The Food and Drug Administration Thursday proposed regulating e-cigarettes for the first time.
The agency unveiled a long-awaited rule that would give it power to oversee the increasingly popular devices, much in the way that it regulates traditional cigarettes. "It's a huge change," FDA Commissioner Margaret Hamburg told reporters in a briefing Wednesday, before the official announcement of the agency's plans. "We will have the authority as a science-based regulatory agency to take critical actions to promote and protect the health of the public."
The proposal will be subject to public comment and further review by the agency before becoming final. But once that happens the rule would impose new restrictions, including:
A ban on the sale of e-cigarettes to minors.
A prohibition on distributing free samples.
A ban on selling e-cigarettes in vending machines unless they are in places that never admit young people.
A requirement that e-cigarettes carry warnings that they contain nicotine, which is addictive.
E-cigarette manufacturers would be required to disclose the ingredients in their products.
E-cigarettes are plastic or metal tubes about the size of a traditional cigarette that heat a liquid solution containing nicotine. That creates a vapor that users inhale. Their popularity has soared in recent years.
Some have welcomed the trend as a way to prevent people from smoking traditional cigarettes, which are far more dangerous, and to help smokers quit.
Others fear the devices will addict nonsmokers to nicotine and eventually lead to more people smoking. That has fueled calls for the FDA to assert its authority over the devices. Although e-cigarettes are generally considered much safer than traditional cigarettes, some fear that not enough research has been done to know what risks they may have.
"We call the current marketplace for e-cigarettes the Wild Wild West," said Mitchell Zeller, who heads the FDA's Center for Tobacco Products. "We will be in a position to ensure that the products are as safe as they could possibly be."
The FDA had previously attempted to regulate e-cigarettes, but that effort was thwarted in court. The agency recently signaled, however, that it planned to try again. Thursday's announcement will make that official.
The proposal would also require any new e-cigarettes to get FDA approval before being sold, and demand that current products provide a justification for remaining on the market.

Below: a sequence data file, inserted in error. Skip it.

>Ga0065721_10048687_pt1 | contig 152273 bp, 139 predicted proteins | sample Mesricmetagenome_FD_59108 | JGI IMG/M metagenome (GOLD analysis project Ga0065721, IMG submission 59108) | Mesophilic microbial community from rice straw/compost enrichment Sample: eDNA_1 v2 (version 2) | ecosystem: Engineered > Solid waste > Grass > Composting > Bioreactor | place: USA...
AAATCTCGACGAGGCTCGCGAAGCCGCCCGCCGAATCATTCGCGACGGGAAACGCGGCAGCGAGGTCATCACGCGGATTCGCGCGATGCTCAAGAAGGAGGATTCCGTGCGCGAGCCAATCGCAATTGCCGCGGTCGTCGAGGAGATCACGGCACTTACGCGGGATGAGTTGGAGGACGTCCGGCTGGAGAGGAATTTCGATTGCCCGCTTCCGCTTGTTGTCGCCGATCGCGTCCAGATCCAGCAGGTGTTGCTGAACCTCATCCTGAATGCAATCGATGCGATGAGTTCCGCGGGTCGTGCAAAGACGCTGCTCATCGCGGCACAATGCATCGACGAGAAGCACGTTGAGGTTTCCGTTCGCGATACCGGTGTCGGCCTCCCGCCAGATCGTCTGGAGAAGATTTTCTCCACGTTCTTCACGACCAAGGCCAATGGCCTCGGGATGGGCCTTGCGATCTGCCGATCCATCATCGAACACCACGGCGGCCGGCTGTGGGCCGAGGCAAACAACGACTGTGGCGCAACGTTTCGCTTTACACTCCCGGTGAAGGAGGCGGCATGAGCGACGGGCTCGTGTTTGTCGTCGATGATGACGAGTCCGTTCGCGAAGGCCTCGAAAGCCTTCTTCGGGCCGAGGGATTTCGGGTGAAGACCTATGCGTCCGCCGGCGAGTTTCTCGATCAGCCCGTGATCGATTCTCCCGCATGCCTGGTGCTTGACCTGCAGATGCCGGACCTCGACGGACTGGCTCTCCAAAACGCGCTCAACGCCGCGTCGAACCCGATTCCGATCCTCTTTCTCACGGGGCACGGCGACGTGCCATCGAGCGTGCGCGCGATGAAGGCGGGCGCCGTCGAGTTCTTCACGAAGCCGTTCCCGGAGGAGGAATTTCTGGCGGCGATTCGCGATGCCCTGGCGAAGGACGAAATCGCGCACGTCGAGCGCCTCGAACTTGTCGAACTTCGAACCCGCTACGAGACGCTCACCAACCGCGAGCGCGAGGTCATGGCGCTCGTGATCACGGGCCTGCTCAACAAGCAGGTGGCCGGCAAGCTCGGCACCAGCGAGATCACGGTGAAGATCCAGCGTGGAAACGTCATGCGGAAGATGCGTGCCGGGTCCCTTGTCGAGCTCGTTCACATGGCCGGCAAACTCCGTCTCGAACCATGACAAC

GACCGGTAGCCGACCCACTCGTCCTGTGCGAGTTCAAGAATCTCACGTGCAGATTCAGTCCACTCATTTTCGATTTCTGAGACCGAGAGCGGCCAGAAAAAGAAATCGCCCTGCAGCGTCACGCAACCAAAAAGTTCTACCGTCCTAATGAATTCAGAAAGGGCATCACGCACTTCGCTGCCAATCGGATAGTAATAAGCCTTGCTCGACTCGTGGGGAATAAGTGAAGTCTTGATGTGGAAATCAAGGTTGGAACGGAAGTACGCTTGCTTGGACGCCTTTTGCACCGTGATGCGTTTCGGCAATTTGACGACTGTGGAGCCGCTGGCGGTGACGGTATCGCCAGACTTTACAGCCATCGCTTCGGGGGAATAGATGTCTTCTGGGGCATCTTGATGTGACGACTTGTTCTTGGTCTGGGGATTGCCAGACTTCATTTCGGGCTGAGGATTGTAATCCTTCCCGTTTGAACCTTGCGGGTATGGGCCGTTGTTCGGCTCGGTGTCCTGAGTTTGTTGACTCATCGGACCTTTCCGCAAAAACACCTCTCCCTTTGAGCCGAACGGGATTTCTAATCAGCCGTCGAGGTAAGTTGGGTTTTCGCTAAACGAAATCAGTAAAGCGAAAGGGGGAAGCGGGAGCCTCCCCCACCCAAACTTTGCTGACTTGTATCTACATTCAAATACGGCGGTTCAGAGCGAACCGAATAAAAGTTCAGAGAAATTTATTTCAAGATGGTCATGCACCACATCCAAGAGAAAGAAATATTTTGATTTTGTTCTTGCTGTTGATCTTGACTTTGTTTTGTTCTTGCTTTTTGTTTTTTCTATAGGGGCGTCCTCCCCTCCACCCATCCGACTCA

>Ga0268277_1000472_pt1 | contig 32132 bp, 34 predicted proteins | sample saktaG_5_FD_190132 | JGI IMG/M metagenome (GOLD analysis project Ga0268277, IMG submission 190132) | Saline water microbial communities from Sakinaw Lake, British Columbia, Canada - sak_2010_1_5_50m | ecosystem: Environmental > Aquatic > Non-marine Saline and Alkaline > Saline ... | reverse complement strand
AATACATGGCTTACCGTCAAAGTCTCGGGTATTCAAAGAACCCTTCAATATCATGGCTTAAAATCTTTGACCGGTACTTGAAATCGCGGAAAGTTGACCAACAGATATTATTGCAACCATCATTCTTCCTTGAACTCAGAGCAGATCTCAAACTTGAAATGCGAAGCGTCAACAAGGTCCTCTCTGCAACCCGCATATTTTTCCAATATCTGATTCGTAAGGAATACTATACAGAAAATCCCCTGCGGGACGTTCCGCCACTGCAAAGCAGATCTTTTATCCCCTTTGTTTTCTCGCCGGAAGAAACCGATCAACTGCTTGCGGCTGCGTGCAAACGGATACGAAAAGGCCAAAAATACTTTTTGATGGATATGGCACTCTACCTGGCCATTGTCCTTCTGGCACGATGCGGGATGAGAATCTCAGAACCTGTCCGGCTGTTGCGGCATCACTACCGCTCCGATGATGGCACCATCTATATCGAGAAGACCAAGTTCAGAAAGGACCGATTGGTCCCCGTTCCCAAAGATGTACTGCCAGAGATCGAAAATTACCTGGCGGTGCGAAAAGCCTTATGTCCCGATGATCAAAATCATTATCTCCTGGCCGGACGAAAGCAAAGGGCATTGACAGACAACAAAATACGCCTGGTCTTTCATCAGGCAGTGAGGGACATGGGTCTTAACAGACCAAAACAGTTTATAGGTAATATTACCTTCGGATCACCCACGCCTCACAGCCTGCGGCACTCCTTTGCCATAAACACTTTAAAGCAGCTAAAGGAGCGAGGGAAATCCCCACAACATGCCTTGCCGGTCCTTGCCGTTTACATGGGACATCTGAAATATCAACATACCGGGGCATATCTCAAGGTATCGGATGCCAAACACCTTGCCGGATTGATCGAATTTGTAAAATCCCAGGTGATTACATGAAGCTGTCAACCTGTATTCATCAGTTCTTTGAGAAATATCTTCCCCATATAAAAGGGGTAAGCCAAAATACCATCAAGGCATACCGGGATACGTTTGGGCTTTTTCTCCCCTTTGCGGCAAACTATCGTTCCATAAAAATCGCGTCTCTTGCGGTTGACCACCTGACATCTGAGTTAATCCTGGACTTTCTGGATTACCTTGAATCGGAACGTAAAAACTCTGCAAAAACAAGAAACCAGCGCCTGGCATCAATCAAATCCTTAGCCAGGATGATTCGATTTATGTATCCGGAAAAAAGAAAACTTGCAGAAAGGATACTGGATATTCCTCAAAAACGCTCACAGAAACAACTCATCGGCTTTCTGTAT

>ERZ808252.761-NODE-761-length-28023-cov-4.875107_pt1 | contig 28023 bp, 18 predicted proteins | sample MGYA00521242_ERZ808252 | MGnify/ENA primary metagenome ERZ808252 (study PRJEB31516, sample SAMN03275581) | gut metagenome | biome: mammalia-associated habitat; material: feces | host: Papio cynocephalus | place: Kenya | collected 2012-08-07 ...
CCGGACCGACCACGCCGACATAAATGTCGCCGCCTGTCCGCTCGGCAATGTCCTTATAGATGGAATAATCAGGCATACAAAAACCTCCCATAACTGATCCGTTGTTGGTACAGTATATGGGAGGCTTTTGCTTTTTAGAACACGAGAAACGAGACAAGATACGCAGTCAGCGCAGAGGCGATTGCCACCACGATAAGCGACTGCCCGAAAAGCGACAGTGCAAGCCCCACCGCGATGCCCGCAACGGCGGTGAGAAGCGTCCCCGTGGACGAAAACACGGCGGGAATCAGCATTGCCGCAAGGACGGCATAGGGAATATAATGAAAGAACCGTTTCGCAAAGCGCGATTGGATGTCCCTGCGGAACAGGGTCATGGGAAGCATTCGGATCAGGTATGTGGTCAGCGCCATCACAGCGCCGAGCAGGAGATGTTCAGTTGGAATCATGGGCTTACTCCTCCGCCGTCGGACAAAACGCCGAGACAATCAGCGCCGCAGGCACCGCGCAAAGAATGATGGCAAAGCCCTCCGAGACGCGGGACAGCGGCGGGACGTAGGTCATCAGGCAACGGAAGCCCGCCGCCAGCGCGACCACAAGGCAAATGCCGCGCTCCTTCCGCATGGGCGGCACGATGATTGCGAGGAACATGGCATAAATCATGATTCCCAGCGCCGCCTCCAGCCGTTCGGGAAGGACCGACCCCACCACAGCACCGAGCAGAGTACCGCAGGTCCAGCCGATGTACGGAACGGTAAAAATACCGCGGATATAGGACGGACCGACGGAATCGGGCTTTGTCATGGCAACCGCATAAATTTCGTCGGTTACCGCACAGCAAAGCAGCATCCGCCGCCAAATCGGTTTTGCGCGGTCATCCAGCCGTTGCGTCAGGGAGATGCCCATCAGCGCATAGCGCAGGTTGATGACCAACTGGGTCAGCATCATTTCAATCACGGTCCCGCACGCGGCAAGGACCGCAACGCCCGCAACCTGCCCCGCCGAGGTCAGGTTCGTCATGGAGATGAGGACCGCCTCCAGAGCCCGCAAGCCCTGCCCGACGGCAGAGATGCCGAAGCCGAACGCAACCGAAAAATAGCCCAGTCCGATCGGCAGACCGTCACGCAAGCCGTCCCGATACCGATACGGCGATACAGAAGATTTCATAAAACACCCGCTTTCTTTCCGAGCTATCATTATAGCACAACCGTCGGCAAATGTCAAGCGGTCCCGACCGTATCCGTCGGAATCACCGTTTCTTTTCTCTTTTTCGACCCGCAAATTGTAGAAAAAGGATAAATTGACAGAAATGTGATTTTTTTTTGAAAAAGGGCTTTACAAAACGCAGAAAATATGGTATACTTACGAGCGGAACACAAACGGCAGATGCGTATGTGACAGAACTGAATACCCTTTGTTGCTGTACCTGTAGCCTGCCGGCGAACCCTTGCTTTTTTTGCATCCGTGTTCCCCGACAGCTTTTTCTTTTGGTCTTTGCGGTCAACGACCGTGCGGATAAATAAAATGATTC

The announcement stopped short of more aggressive regulation that some critics had called for, including restricting or banning fruit flavors and other sweeteners that may appeal to young people.
It also won't restrict television advertising and online sales, as some had hoped. But Zeller and Hamburg said Thursday's move is the first step that could lead to such measures if the agency determines that those are needed.
"This announcement starts the process that will give us the authority to actually get out there and regulate e-cigarettes," Hamburg said.
The FDA also is proposing regulation of a variety of other tobacco-related products, including cigars, nicotine gels, pipe tobacco and water pipes.
E-cigarette companies and anti-smoking advocates had just started to review the FDA's proposal. But at least initially the industry welcomed the FDA's plans, apparently relieved the agency had not gone further.
"We are extremely relieved that all e-cigarette companies will be regulated, and forced to achieve and maintain the same high standards that Vapor Corp., and several of our responsible competitors, have been imposing on ourselves for years," said Jeffrey Holman, president and director of the Dania, Fla., company said in an email to Shots.
Public health advocates generally welcomed the move as an important first step, but expressed disappointment that the agency had failed to regulate the devices more aggressively right away.
"This action is long overdue," said Matthew Myers, president of the Campaign for Tobacco-Free Kids. "It is inexcusable that it has taken the FDA and the administration so long to act. This delay has had serious health consequences as these unregulated tobacco products have been marketed using tactics and sweet flavors that appeal to kids." Copyright 2019 NPR. To see more, visit https://www.npr.org.